SWAPO had been considered a likely winner of the territory’s first free and fair national elections, set for November, and its international image has been badly shaken by the apparent violation of the peace agreement.

Under that accord, SWAPO was to have confined its soldiers to bases north of the 16th Parallel in Angola, 150 miles north of the border. Within two months, under U.N. supervision, the guerrillas were to surrender their arms and return peacefully to Namibia.

However, Western diplomats say that about 3,000 SWAPO fighters remain south of the 16th Parallel, and police reported that the two guerrillas captured Saturday said that about 300 SWAPO troops were near the border with Namibia.


In its first statement since the fighting began, SWAPO said Sunday that its guerrillas had been “hunted down and attacked” by South African forces in the hours before the dawn cease-fire Saturday. The statement, issued at SWAPO headquarters in Luanda, Angola, acknowledged that SWAPO did not have complete control over the actions of its field soldiers but nevertheless contended they had been acting in self-defense.

South Africa’s foreign minister, Roelof F. (Pik) Botha, contended that SWAPO commanders had issued orders for its members to cross the border.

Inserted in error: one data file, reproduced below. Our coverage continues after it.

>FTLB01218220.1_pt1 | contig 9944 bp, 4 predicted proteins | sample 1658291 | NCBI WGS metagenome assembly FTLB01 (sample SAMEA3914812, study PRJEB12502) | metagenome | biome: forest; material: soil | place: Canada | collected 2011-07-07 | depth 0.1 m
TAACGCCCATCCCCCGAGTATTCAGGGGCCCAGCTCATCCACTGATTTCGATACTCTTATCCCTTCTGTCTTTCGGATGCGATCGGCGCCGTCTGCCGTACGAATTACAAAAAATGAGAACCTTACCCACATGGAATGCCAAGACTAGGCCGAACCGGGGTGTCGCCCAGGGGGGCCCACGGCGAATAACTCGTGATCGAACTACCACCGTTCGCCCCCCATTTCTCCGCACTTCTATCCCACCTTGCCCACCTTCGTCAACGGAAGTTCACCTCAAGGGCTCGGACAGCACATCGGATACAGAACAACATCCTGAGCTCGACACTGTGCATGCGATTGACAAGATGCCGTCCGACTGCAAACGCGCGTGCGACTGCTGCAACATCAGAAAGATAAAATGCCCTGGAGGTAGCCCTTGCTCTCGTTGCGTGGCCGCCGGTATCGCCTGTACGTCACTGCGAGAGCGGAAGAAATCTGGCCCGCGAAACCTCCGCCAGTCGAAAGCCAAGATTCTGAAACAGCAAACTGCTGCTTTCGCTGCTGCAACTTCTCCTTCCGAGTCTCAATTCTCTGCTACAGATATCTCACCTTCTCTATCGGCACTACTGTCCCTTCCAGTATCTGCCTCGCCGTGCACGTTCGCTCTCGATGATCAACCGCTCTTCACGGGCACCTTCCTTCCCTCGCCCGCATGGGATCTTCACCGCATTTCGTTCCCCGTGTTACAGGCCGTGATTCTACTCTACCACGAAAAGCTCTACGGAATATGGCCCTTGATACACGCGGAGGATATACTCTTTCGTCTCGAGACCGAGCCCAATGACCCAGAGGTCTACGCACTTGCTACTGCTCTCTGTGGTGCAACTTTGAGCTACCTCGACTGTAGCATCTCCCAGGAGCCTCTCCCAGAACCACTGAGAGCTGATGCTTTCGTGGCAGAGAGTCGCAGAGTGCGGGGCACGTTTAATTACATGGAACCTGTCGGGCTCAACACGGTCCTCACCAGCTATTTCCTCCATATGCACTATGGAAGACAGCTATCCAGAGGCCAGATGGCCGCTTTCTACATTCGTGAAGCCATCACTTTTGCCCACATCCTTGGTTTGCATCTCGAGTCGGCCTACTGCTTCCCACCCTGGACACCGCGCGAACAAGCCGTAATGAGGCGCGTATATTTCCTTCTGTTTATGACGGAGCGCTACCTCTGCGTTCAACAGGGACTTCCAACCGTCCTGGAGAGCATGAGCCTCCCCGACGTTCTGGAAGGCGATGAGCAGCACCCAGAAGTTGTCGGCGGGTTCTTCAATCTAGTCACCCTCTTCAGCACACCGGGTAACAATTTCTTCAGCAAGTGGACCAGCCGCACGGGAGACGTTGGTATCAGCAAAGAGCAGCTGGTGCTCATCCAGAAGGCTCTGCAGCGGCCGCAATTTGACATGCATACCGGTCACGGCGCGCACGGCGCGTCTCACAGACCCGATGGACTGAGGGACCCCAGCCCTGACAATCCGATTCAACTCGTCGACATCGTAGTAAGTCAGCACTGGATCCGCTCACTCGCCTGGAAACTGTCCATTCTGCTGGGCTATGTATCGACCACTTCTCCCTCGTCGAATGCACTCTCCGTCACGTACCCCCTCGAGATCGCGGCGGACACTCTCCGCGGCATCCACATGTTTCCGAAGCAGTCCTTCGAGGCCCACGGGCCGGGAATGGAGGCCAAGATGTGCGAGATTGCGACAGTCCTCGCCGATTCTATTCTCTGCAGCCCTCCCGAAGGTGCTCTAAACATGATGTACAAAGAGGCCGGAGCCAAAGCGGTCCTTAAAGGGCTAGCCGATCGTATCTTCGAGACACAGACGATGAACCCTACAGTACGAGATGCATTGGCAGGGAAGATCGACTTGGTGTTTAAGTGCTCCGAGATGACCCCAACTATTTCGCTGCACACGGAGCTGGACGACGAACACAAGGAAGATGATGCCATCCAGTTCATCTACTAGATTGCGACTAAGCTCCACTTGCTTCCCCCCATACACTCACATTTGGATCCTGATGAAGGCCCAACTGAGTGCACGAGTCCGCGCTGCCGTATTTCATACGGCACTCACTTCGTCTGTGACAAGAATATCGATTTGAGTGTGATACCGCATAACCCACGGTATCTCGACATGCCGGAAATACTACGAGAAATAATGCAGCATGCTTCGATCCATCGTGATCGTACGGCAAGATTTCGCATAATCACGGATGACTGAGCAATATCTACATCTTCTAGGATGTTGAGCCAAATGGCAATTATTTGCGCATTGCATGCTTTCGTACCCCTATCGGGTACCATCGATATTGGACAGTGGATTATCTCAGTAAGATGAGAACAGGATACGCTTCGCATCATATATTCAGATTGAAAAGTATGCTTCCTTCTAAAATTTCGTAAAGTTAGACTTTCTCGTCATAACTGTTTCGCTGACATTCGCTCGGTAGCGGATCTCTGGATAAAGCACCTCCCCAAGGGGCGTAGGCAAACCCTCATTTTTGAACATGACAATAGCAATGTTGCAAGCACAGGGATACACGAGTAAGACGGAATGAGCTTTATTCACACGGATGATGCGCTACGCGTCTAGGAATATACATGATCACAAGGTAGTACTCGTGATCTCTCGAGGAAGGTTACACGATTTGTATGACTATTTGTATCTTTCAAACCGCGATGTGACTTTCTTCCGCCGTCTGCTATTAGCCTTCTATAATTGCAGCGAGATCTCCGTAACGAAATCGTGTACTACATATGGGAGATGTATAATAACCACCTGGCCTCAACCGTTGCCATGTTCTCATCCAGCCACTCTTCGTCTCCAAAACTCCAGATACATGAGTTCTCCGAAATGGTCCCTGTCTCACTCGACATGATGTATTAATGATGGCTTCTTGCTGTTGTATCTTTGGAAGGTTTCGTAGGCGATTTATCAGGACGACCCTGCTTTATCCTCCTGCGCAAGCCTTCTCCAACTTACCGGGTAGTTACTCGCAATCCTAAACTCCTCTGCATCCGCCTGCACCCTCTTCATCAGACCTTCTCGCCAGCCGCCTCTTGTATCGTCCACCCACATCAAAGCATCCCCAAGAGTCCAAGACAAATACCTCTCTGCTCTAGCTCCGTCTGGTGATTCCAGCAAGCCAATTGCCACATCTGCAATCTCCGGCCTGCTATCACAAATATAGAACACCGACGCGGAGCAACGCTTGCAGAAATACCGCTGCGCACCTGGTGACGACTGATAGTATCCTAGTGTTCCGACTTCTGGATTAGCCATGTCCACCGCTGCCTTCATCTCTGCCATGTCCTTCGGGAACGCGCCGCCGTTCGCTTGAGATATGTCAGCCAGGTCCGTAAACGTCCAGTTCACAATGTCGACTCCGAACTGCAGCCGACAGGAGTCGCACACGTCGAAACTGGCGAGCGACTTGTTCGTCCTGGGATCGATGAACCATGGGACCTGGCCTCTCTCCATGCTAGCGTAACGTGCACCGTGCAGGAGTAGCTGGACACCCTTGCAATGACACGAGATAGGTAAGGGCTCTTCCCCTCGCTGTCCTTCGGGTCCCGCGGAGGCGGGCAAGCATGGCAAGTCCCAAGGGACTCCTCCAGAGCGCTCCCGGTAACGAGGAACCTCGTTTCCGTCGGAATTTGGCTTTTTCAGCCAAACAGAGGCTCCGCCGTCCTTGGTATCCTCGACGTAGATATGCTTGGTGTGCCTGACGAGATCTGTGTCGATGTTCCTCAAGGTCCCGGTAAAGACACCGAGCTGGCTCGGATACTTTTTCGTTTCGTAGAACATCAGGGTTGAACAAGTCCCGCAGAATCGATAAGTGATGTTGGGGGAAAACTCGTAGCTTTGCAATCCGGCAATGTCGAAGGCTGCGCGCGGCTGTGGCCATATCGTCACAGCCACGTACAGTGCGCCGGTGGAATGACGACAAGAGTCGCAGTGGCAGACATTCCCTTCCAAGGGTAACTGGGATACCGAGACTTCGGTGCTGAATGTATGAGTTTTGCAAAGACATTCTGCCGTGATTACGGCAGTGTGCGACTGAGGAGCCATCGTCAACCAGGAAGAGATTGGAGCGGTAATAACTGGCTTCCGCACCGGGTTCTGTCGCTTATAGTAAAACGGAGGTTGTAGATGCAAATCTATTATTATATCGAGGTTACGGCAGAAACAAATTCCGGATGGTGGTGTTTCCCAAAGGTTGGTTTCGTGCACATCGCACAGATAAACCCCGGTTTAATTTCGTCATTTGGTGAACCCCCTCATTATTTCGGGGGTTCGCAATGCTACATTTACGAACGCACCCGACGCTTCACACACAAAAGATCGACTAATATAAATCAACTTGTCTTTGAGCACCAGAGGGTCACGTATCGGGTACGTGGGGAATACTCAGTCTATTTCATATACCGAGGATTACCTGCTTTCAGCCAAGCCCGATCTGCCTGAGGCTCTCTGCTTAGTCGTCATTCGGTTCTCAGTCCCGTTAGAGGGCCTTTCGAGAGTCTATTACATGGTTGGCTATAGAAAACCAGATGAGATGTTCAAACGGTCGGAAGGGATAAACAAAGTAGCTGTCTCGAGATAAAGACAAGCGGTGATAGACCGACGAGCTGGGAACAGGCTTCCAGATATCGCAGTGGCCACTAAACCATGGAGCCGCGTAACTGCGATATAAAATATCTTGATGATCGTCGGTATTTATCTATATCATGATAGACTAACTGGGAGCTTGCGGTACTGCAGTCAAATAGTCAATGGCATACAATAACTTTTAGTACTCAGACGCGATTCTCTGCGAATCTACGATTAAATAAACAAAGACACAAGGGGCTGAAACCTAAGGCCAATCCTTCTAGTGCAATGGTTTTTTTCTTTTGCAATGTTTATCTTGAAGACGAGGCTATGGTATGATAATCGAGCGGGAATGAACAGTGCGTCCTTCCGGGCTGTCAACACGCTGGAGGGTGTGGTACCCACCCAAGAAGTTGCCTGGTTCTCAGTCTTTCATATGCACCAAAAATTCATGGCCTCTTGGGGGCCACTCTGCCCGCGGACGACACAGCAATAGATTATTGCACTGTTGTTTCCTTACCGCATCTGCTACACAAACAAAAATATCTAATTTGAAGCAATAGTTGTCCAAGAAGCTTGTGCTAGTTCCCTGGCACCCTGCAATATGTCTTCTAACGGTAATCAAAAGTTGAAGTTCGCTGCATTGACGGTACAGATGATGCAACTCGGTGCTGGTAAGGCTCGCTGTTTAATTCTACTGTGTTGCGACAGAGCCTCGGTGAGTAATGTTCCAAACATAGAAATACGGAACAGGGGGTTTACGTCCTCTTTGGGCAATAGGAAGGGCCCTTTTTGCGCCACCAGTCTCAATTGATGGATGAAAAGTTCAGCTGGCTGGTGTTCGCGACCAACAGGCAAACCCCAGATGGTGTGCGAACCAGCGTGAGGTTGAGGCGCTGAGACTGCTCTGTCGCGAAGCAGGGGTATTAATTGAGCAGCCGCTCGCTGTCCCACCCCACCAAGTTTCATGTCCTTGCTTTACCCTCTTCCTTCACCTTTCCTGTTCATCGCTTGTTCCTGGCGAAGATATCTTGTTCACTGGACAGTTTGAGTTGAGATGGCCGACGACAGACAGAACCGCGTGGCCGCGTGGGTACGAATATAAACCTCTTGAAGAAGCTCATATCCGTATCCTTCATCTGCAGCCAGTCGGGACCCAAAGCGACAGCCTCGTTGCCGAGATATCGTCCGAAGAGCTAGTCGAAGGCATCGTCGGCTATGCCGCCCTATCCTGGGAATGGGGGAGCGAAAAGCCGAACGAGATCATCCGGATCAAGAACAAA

“It’s not important what their aims were. They were well-armed,” Botha said from Cape Town. He said that the U.N. Security Council should meet immediately to condemn SWAPO’s actions.

But Danny Tjongarero, acting chairman of SWAPO here in the Namibian capital, said thatSWAPO “had nothing to gain from crossing the border into Namibia. Let me assure you we will make our own investigation.”

SWAPO, in its headquarters statement, said that its troops were “under strict instructions not to initiate any act of military hostility.” And it said that Nujoma, its president, had addressed a group of SWAPO guerrillas near the border in southern Angola on Friday, ordering them to observe the cease-fire “in letter and spirit.”

A spokesman for Pienaar, however, said SWAPO had broken the cease-fire simply by being within 150 miles of the Namibian border.


SWAPO and the Council of Churches also alleged Sunday that a South African military helicopter opened fire on youths wearing SWAPO T-shirts, killing at least six. They said the incident occurred Saturday in a remote area of northeastern Namibia.

South Africa denied the allegation. Soldiers of the South African Defense Forces have remained confined to their bases since Saturday, in line with the U.N. peace guidelines, according to Pretoria.

South Africa has ruled this former German colony since 1915--and since 1966 in defiance of the United Nations.

Last December, South Africa, Angola and Cuba approved a regional accord, adopting a 1978 U.N. plan for Namibian independence as part of a pact that also called for the withdrawal of 50,000 Cuban troops from Angola by mid-1991.

Under the U.N. plan, South Africa--with the consent of the U.N. secretary general--is to conduct free and fair elections in Namibia in November. That election will choose a constituent assembly, which will draw up a new constitution for an independent Namibia.

Kraft, The Times’ Johannesburg bureau chief, is now on assignment in Namibia.